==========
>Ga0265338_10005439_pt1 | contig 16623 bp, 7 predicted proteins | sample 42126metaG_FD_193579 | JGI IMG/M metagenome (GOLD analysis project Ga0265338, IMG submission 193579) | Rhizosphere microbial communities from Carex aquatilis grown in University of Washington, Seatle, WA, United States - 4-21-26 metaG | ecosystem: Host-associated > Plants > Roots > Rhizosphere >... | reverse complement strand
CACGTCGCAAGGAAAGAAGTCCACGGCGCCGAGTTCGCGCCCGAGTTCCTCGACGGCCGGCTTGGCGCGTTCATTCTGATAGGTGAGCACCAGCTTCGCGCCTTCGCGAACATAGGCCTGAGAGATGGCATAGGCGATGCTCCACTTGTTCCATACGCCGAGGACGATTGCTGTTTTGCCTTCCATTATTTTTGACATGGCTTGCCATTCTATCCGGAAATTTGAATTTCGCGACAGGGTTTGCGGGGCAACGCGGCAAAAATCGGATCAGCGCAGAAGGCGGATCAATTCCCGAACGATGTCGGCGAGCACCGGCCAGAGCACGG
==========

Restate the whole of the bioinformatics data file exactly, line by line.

>Ga0265338_10005439_pt1 | contig 16623 bp, 7 predicted proteins | sample 42126metaG_FD_193579 | JGI IMG/M metagenome (GOLD analysis project Ga0265338, IMG submission 193579) | Rhizosphere microbial communities from Carex aquatilis grown in University of Washington, Seatle, WA, United States - 4-21-26 metaG | ecosystem: Host-associated > Plants > Roots > Rhizosphere >... | reverse complement strand
CACGTCGCAAGGAAAGAAGTCCACGGCGCCGAGTTCGCGCCCGAGTTCCTCGACGGCCGGCTTGGCGCGTTCATTCTGATAGGTGAGCACCAGCTTCGCGCCTTCGCGAACATAGGCCTGAGAGATGGCATAGGCGATGCTCCACTTGTTCCATACGCCGAGGACGATTGCTGTTTTGCCTTCCATTATTTTTGACATGGCTTGCCATTCTATCCGGAAATTTGAATTTCGCGACAGGGTTTGCGGGGCAACGCGGCAAAAATCGGATCAGCGCAGAAGGCGGATCAATTCCCGAACGATGTCGGCGAGCACCGGCCAGAGCACGG